More Everyday Frugal

Just when I was feeling good about my previous post on frugality, my wife informs me of all the things I left off of the first list. Fail. Oh, well. It wasn't meant to be comprehensive! Here are more ways to be frugal each and every day.

  • Line drying clothes - When the weather is fit, the clothes dryer gets a break. Most items dry in a reasonable amount of time, and they smell great. Now you have to watch this as some neighborhoods have covenances against this. Some townships may have ordinances against it. Fools, I say. They can keep the local utilities fat, not me.
  • Only full loads - Reds don't get washed very often in our house. We wash only full loads of laundry to maximize efficiency of the machine and the user. I'd much rather do 6 full loads per week, than 12 half loads. If we had a dishwasher (and trust me, its on the list), the same would go for it.
  • 1 glass per day - Speaking of dish washing, our days of excessive dirty cups and glasses are gone. Unless we previously drank milk, we try to use just one drinking cup throughout the day. This reduces the amount of dishes to be washed. Less water, less soap, less work.... you get the idea.
  • 1 TV, no cable, no dish - I feel like Letterman when he gave up caffeine - boy that was a mistake. Sometimes the lack of programming seems akin to the "disgusting brown water" (decaf coffee) that Dave would make fun of as he sipped. Clearly this one has been harder on me than my wife. Its probably for the best. It's been kinda nice not shelling out $60 per month on a programming service. The real point is time. More time together, talking, playing with the kids, blogging, working on projects. Less time parked in front of the TV watching whatever.
  • No A/C - We get some looks over this one. This American staple has no place in our house. Yes, you can do this, even south of the Mason-Dixon line. You have to be smart about this and be safe - I am not advocating that people just switch it off and tough it out. There are alternatives to this energy-hogging miracle of thermodynamics. Even if you have one, try doing without it more. Fans and dehumidifiers can do a lot. Proper home design to capture prevailing winds and block out direct sun in the heat of the day can do a lot more. Trees, wondrous trees, shading you, your lawn and your house can take you to paradise. I've been in houses, in the deep south, during the full heat of the summer (no picnic, for sure). No A/C on. Not even the ceiling fans running. Windows open capturing the breeze, direct sun blocked by elongated overhangs and well placed shade trees. There were 50+ people in the house, and not a bead of sweat in sight. The architect was quite pleased.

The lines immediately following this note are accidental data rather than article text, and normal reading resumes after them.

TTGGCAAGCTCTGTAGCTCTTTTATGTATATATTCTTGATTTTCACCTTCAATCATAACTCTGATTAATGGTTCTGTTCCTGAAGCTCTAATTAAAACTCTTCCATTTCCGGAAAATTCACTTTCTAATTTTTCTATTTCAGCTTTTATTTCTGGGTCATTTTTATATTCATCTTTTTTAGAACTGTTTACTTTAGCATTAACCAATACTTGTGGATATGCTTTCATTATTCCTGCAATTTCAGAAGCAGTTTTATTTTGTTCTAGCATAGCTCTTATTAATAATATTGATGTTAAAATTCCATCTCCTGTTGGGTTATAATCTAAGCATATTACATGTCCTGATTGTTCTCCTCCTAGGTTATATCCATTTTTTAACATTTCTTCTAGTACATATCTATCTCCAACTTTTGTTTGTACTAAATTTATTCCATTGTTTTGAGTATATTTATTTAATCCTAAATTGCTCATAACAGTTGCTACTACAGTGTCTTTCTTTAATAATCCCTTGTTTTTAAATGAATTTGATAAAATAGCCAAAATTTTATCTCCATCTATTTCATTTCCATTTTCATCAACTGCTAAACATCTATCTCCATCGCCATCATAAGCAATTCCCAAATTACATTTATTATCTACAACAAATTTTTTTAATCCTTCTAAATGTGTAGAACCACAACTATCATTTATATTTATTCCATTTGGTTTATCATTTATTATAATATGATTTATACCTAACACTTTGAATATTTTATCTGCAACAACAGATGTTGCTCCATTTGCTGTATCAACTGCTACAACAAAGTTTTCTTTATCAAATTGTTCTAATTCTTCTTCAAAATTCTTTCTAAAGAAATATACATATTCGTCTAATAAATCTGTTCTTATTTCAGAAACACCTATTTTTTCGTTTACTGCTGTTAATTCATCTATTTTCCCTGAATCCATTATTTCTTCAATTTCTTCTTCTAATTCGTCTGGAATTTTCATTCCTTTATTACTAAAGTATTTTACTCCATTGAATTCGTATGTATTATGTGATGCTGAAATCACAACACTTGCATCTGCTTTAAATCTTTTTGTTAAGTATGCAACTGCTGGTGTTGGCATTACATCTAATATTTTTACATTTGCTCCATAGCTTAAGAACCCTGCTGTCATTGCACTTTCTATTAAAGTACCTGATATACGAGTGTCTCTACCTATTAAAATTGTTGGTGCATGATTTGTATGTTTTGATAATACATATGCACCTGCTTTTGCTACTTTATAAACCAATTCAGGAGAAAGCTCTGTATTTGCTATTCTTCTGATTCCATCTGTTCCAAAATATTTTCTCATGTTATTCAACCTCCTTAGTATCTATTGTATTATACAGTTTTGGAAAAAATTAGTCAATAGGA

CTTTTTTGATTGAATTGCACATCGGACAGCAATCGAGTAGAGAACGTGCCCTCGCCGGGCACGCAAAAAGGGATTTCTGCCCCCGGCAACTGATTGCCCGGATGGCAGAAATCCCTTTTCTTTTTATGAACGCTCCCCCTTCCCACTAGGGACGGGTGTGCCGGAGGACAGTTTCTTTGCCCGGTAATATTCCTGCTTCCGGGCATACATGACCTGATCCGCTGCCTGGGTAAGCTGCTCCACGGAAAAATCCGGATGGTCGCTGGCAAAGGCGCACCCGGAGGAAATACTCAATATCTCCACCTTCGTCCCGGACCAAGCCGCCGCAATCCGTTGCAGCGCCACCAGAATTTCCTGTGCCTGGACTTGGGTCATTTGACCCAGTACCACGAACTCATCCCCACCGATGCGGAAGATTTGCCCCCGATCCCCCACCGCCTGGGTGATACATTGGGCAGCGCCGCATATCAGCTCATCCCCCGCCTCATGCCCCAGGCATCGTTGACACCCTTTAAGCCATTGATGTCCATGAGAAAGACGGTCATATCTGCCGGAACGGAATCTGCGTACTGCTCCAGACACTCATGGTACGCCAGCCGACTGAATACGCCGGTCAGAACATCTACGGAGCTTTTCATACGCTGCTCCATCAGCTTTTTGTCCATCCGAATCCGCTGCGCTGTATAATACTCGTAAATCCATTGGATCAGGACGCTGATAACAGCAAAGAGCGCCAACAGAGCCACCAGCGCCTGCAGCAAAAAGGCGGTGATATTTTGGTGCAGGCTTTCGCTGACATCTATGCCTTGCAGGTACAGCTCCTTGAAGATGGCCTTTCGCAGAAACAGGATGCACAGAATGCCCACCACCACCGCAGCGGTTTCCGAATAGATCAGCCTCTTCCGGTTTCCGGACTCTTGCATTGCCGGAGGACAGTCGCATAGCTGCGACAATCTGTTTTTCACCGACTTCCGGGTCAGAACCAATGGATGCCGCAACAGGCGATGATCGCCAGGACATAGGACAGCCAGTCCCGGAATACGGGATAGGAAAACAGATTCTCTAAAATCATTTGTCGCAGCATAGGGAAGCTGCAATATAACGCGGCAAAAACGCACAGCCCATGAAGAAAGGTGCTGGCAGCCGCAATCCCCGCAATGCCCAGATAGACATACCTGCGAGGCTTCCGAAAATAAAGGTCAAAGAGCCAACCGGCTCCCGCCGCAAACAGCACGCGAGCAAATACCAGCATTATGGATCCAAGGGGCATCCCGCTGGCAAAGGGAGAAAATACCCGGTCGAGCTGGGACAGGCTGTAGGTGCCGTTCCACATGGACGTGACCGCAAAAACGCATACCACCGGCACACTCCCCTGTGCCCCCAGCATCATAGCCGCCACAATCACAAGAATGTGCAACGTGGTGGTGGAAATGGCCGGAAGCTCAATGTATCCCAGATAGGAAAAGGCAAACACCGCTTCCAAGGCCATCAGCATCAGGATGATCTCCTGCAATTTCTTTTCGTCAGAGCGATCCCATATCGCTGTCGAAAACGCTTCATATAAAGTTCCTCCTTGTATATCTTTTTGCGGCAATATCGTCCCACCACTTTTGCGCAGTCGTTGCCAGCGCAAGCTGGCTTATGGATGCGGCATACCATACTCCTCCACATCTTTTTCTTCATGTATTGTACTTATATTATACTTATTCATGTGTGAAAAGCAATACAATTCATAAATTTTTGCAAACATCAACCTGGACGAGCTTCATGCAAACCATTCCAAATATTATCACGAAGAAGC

• Grow your own - With our current house, we are blessed with a very large yard paired with a very large garden. We are still working on our vegetable strategy, but with a little bit of effort, we can have fresh vegetables all summer and put up as much as we like for the winter months. There is no guess work about the chemicals used (none) or the underpaid and abused workers who picked them (we're quite pleased with the pay). Easy with 3600 square feet of garden, right? We used to have a rather small yard, with the garden in the back landscaping. We didn't put much up, back then, but you can still have fresh veggies and herbs (OMG, fresh herbs rule!) without feeling like you live on a farm. Not that there is anything wrong with that.
  • Buy local - What you don't or can't grow, may be available from your local grower who doesn't mind feeling like they live on a farm. Farmer's markets are great, and roadside stands are even better. Do a little research, you'll find more going on in this industry than you expected. Co-ops are becoming more popular. Orchards and vineyards are everywhere. Despite all of these efforts, it's tough to not need certain items from the grocery stores. That's ok. But why not put more of your food budget straight into the hands of the grower, as opposed to funding all these middle-men? You'll pay less when you shop this way too.
  • Canning and freezing - This is already well known for its cost efficiency, but when you do things like buying seconds for applesauce apples, it becomes even more so. this can be fun as well as rewarding. Kids will always remember canning day. Have a get together with family or friends and make a day of it. Then split the bills and divide the jars. Many hands makes for light work.
  • Library books - Our daughter's room already resembles a library. Grandparents still enjoy constantly buying books, we however, do not. Public libraries, besides being book repositories, often will loan out movies and music as well as having kids programs and adult groups. Lots of value for little investment.
  • Low power, no power - With 1+ acres associated with our personal residence, yard work can be a bear. We do have a riding lawn mower (thank you!), and a snow blower (double thanks), but we try to limit our power equipment to those. No leaf blowers, no hedge trimmers... We do borrow a garden tiller once or twice a year, but we try to rely more on hand power than horsepower.
Got some to add? Leave us a comment!


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